Ultimately, Dupin’s character doesn’t seem quite dark enough. The film isn’t dark enough. Even Lorna seems rather cool about losing everything in the end. One can’t help but wonder what it all adds up to. Though perhaps that’s the point. The irony is that the money the Bonepartist Thevenet sentimentally leaves to his revolutionary grandson will help form the Second Republic that is taken over by Napoleon III in 1851.

The cast, however, is excellent, which makes one wish the film had been better. It is a great idea that is never developed. Leslie Caron seems somewhat overshadowed, but that’s not her fault so much as the plot’s. Barbara Stanwyck is the real force in the film…along with Louis Calhern. It’s unique…worth a look if you are into gaslight dramas or are a fan of Barbara Stanwyck.


Posted by on November 1, 2016 in Movies


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Edgar Allan Poe’s C. Auguste Dupin – The First Credited Fictional Detective

Edgar Allan Poe

Edgar Allan Poe

I have often read of how much Arthur Conan Doyle’s Sherlock Holmes owed to Edgar Allan Poe’s C. Auguste Dupin and when I got around to finally reading Poe’s stories, I was suprirsed to find how much.

Edgar Allan Poe is generally credited with being the first writer of detective fiction and he certainly is the one to first outline the kinds of things you encounter in the genre: locked room mysteries, armchair detectives, blackmail, missing valuables, less-than-brilliant police (which probably isn’t fair to the police), jealousy, murder, smoking pipes, innocents accused, odd crimes that have fantastic, but very simple solutions. He practically wrote the clichés, and all in three short stories.

The first story he wrote in 1841 was called “The Murders in the Rue Morgue.” In it we first meet C. August Dupin. He is a young man who lost much of his family wealth through some legal difficulty and has grown lethargic and uncaring of the world except in how it engages and feeds his mind. The narrator of the story is an unnamed man, seemingly not French, but who is living in France and was so much struck with the unusual character and mind of Dupin that he took up residence with him, paying most of the expenses.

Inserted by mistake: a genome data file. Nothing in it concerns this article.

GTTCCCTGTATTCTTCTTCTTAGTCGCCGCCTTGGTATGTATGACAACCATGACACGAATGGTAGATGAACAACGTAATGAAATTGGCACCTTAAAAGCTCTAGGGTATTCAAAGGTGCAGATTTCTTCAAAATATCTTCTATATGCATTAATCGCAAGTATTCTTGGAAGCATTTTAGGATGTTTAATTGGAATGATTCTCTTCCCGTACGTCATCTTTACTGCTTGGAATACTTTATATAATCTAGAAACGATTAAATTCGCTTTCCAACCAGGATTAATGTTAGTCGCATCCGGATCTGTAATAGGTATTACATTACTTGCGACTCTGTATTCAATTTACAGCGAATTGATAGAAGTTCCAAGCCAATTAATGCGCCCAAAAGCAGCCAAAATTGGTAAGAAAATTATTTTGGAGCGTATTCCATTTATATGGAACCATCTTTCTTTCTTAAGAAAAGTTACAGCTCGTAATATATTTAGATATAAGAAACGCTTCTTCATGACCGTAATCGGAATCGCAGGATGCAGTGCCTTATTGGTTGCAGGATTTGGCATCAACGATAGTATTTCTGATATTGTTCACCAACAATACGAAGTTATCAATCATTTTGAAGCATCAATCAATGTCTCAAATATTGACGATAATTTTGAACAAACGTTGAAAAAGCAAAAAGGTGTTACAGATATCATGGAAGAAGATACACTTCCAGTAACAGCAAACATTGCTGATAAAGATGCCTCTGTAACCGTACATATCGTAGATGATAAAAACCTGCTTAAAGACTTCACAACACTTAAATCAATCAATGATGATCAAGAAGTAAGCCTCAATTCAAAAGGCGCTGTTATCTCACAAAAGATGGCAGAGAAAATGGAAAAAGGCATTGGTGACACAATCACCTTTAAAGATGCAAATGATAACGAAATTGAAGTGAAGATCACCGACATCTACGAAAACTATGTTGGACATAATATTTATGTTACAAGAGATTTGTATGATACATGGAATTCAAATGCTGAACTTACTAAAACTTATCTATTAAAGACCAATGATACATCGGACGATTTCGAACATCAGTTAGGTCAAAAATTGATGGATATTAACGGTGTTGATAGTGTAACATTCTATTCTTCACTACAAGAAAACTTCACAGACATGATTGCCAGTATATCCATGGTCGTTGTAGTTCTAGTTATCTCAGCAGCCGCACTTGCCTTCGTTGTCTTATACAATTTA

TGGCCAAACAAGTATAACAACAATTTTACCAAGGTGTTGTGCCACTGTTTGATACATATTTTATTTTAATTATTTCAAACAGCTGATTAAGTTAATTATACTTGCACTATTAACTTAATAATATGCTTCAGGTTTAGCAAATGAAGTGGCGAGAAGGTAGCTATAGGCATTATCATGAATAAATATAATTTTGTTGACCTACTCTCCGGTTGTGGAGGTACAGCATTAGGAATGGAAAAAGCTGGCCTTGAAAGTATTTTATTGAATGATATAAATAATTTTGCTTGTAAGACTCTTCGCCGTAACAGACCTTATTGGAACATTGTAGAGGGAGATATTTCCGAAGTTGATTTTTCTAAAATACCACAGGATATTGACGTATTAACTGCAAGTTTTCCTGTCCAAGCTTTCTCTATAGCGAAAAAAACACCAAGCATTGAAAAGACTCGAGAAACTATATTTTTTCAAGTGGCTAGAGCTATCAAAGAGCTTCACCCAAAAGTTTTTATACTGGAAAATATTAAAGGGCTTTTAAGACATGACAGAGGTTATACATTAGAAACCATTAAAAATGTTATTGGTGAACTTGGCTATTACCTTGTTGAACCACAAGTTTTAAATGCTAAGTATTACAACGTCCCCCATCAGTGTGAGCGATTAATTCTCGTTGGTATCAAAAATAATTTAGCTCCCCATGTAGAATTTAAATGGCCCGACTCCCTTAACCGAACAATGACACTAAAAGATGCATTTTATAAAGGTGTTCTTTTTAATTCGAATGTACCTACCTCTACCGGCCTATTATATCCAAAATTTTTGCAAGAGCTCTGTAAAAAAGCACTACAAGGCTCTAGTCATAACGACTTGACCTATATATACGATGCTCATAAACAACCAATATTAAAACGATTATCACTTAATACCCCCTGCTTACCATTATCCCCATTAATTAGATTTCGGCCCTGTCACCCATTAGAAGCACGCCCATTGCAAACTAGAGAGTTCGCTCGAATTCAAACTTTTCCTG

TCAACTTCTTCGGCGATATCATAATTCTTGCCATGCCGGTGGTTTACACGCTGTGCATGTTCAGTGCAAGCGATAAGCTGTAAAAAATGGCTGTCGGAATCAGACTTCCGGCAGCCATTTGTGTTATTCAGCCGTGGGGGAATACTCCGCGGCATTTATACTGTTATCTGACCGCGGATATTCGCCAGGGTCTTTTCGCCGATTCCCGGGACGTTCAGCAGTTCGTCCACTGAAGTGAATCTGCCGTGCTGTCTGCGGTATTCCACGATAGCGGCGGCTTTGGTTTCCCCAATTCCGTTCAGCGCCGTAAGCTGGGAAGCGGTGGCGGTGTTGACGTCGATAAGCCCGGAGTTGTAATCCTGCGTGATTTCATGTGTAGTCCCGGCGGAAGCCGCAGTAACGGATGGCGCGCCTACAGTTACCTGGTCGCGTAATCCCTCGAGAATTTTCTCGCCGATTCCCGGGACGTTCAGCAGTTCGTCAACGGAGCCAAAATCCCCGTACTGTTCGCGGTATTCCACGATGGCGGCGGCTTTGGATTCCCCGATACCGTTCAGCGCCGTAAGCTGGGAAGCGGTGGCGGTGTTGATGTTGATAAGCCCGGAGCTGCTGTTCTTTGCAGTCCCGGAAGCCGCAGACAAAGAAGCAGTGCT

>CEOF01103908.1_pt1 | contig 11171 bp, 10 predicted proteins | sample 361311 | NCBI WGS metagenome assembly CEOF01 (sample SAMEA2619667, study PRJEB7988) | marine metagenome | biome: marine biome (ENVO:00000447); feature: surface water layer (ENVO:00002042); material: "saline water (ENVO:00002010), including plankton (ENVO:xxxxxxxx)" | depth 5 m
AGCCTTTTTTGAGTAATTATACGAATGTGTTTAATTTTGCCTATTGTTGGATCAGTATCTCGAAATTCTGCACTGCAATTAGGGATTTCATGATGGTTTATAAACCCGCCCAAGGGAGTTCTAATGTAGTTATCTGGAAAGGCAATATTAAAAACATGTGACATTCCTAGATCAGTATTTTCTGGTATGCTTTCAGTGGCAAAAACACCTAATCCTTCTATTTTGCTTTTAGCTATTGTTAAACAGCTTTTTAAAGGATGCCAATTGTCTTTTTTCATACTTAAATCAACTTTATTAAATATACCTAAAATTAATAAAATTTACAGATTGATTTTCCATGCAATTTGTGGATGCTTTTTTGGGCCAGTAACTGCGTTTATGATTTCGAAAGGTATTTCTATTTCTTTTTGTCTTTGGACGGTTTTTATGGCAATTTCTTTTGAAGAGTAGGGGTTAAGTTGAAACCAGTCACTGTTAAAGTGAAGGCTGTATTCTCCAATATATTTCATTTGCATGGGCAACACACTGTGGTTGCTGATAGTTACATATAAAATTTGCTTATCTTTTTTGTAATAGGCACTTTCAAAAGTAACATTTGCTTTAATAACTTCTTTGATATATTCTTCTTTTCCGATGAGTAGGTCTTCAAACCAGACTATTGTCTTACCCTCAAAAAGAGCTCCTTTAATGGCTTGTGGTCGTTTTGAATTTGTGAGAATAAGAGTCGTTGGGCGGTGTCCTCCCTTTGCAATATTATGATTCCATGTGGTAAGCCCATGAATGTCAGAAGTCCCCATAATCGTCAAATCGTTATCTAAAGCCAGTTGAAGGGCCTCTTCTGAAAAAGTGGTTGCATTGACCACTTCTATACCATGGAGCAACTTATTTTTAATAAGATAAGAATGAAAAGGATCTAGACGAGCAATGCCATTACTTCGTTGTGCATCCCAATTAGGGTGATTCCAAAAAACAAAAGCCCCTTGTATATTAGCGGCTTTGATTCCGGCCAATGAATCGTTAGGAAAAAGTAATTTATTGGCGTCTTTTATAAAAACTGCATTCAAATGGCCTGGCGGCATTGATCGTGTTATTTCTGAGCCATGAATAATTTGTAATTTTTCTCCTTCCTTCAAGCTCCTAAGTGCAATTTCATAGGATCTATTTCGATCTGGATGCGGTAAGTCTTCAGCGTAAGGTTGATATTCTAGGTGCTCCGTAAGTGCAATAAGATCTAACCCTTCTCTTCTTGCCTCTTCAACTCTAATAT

“The Murders in the Rue Morgue” is, however, more of an exercise in what Poe calls ratiocination than a real mystery as we conceive of it today. Ratiocination is the process of logical reasoning and analysis and Poe is extremely interested in this process. He opens the story with a discussion of analysis versus calculation and argues that draughts (checkers is a form of draughts) is a game that involves far more analysis than chess, which is merely a game of concentration and calculation. The actual mystery involves a mysterious and violent murder that apparently took place in a locked room with no exit for the murderer. Dupin interests himself in the case and solves it, without help from the police and for his own amusement.


illustration of “The Mystery of Marie Roget”

The second story Poe wrote in 1842 is “The Mystery of Marie Roget.” This story is actually based on a real murder in New York when a cigar girl (girl who sold cigars in a cigar emporium) was mysteriously murdered and became, like the Jack the Ripper murders, one of the earliest examples of sensational murder that captured the attention of the nation and marshalled the efforts and speculation of all the newspapers. The case was never solved, but Poe used the real incident as inspiration for his next story. Changing the names slightly, he set the story in Paris and told it almost exactly as it really occurred, arguing that his story would prove useful in directing the police in how to solve the real crime.